The MTB Olympic champion became the youngest ever winner at the summit of the iconic climb as overall leader Jonas Vingegaard held off a late attack from Tadej Pogacar.
Overall leader Jonas Vingegaard held off a late attack from Tadej Pogacar to stay on top in the general standings.
Tour debutant Pidcock, who was MTB Olympic champion last year at Tokyo 2020, became the second British rider after Geraint Thomas in 2018 - and the youngest-ever stage winner - to triumph atop the legendary climb.
"That was certainly one of my best experiences in cycling, unreal," said the 22-year-old Yorkshireman, who now sits eighth in the general classification.
"When are you literally slaloming through people, flags, fists and God knows what else... you cannot experience that anywhere else other that on the Alpe d'Huez at the Tour de France."
"It's not bad that, is it? It's made my Tour de France so far. Even if something happens and I get dropped everyday, I don't care. A stage win at my first Tour, it's not bad." - Tom Pidcock
After five days in the Alps, riders are set to face a relatively flat 193km stage from Bourg D'Oisans to Saint Etienne on Friday.
Fri 1 July: Stage 1 – Copenhagen-Copenhagen (time trial, 13.2 km) - Won by Yves Lampaert (Belgium), who also took the yellow jersey for overall lead of the race's general classification.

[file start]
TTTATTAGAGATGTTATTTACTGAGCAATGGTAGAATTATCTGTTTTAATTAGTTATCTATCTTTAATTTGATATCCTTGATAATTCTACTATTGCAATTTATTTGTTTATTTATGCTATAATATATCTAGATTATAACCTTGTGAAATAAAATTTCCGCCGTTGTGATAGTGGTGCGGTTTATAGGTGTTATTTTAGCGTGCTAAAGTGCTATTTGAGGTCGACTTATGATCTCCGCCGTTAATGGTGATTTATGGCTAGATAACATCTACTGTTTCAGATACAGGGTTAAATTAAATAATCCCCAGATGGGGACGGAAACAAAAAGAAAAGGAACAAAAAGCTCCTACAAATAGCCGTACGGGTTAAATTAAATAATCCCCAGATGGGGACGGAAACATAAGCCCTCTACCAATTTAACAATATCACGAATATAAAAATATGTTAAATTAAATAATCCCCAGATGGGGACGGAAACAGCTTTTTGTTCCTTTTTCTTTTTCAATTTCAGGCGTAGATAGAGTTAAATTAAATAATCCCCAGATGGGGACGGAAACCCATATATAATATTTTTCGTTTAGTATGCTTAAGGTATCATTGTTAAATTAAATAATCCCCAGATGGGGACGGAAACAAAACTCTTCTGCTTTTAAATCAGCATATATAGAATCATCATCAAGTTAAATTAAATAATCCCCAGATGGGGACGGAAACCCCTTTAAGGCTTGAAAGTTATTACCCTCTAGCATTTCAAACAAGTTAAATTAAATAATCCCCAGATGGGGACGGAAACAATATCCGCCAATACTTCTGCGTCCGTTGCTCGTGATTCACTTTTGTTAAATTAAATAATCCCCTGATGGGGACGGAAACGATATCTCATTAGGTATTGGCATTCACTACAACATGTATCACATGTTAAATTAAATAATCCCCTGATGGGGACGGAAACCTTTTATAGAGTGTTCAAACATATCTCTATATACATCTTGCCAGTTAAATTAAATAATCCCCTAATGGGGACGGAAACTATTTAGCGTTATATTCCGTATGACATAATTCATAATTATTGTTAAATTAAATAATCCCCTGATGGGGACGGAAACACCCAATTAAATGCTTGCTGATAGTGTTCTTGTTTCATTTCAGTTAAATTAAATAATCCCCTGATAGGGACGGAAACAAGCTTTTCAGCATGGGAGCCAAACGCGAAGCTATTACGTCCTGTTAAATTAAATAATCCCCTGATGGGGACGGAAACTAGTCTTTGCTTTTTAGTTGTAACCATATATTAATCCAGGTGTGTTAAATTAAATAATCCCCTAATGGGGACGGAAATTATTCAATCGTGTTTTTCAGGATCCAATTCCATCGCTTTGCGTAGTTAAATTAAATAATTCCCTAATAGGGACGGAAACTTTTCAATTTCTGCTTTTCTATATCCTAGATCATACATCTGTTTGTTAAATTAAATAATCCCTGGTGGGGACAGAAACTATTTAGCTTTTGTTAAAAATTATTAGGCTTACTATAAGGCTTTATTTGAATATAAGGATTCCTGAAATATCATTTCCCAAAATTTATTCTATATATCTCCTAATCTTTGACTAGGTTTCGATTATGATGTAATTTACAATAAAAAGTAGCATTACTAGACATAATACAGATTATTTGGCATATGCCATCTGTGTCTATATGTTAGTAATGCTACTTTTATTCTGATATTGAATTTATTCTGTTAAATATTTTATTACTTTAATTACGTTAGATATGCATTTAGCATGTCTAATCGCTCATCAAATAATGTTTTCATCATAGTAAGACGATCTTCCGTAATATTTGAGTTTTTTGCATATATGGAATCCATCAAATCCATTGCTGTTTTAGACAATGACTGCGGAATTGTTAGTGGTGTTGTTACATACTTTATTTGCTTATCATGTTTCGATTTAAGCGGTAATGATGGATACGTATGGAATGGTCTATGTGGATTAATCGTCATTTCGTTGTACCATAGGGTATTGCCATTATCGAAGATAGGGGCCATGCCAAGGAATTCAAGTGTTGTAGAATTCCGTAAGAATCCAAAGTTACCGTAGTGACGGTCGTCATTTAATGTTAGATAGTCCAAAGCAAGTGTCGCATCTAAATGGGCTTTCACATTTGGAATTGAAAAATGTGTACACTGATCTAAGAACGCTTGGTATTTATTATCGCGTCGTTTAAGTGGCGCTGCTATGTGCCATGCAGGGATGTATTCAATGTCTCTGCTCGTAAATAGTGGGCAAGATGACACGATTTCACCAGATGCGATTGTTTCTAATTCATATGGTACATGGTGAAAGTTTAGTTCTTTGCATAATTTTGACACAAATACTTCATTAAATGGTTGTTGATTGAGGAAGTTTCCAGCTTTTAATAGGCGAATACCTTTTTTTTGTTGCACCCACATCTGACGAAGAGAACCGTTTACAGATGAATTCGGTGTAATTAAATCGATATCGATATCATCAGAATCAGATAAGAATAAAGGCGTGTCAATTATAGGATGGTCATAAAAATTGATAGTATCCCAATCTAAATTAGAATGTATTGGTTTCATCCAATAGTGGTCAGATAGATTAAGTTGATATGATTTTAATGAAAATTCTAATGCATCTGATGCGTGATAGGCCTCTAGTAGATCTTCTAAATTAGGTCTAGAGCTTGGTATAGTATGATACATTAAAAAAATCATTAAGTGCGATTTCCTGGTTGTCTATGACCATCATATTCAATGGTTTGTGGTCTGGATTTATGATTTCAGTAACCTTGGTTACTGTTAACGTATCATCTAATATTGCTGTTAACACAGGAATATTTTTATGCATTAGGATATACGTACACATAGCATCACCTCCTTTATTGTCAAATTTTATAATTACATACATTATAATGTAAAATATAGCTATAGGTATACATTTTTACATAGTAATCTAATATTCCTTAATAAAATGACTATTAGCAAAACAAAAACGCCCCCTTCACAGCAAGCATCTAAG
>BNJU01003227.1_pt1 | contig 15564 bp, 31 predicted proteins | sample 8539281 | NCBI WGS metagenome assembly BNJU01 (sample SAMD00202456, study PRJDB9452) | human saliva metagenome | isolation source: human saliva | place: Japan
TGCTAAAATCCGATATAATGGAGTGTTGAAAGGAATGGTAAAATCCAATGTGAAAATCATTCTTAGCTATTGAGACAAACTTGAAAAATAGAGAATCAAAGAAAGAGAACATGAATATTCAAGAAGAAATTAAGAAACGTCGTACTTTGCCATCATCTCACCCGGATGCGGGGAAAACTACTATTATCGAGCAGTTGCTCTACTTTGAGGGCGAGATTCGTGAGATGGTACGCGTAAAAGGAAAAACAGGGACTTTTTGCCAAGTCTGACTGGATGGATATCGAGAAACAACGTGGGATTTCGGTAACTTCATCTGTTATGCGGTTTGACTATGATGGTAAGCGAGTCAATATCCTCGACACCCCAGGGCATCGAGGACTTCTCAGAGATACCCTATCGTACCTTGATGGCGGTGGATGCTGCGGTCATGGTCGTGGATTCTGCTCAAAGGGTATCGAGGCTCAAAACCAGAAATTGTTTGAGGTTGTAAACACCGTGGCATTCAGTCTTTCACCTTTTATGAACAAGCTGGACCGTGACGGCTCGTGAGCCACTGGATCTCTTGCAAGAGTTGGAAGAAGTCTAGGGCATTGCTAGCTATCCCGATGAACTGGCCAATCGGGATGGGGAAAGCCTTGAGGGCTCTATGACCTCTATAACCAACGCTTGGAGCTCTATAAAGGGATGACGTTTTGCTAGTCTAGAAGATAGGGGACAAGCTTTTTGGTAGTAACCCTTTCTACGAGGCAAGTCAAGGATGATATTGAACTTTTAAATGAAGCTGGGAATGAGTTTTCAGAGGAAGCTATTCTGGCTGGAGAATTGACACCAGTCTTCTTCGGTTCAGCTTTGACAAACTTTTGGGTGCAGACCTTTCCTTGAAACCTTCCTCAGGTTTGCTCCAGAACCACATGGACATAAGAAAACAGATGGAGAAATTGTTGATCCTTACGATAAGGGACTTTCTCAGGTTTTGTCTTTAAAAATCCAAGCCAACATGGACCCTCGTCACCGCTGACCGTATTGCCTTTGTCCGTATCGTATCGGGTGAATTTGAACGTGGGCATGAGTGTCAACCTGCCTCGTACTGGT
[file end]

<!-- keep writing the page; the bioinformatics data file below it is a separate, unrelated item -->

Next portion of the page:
Sat 2 July: Stage 2 – Roskilde-Nyborg (202.5 km) - Won by Fabio Jakobsen (Netherlands). Wout van Aert (Belgium) claimed overall race lead.
Sun 3 July: Stage 3 – Vejle-Sonderborg (182 km) - Won by Dylan Groenewegen (Netherlands). Wout van Aert (Belgium) retained overall race lead.
Mon 4 July: Transfer Day - from Denmark to France.
Tue 5 July: Stage 4 – Dunkerque-Calais (171.5 km) - Won by Wout van Aert (Belgium), who retained overall race lead.
Wed 6 July: Stage 5 – Lille Metropole-Arenburg Porte du Hainaut (157 km) - Won by Simon Clarke (Australia), Wout van Aert (Belgium) retained overall race lead.
Thu 7 July: Stage 6 – Binche-Longwy (220km) - Won by Tadej Pogacar (Slovenia), who took the overall race lead.
Fri 8 July: Stage 7 – Tomblaine-La Super Planche de Belles Filles (176.5 km) - Won by Tadej Pogacar (Slovenia), who increased his overall lead
Sat 9 July: Stage 8 – Dole-Lausanne (186.5km) - Won by Wout van Aert (Belgium), who increased his green jersey classification lead.
Sunday 10 July: Stage 9 – Aigle-Chatel les Portes du Soleil (193km) - Won by Bob Jungels (Luxembourg), who claimed his first Le Tour stage victory.
Monday 11 July: Rest Day
Tuesday 12 July: Stage 10 – Morzine Les Portes du Soleil-Megeve (148.5km) - Won by Magnus Cort (Denmark), Tadej Pogacar hangs on his overall lead.
Wednesday 13 July: Stage 11 – Albertville-Col du Granon Serre Chevalier (152km) - Won by Jonas Vingegaard, who claimed the yellow jersey.
Thursday 14 July: Stage 12 – Briancon-Alpe d’Huez (165.5km)
Friday 15 July: Stage 13 – Le Bourg d’Oisans-Saint Etienne (193km)
Saturday 16 July: Stage 14 – Saint Etienne-Mende (192.5km)
Sunday 17 July: Stage 15 – Rodez-Carcassonne (202.5km)
Monday 18 July: Rest Day
Tuesday 19 July: Stage 16 – Carcassonne-Foix (178,5km)
Wednesday 20 July: Stage 17 – Saint-Gaudens-Peyragudes (130km)
Thursday 21 July: Stage 18 – Lourdes-Hautacam (143.5km)
Friday 22 July: Stage 19 – Castelnau-Magnoac – Cahors (188.5km)
Saturday 23 July: Stage 20 – Lacapelle-Marival - Rocamadour (time trial, 40.7km)
Sunday 24 July: Stage 21 – Paris La Defence Arena – Paris Champs Elysees (116km)
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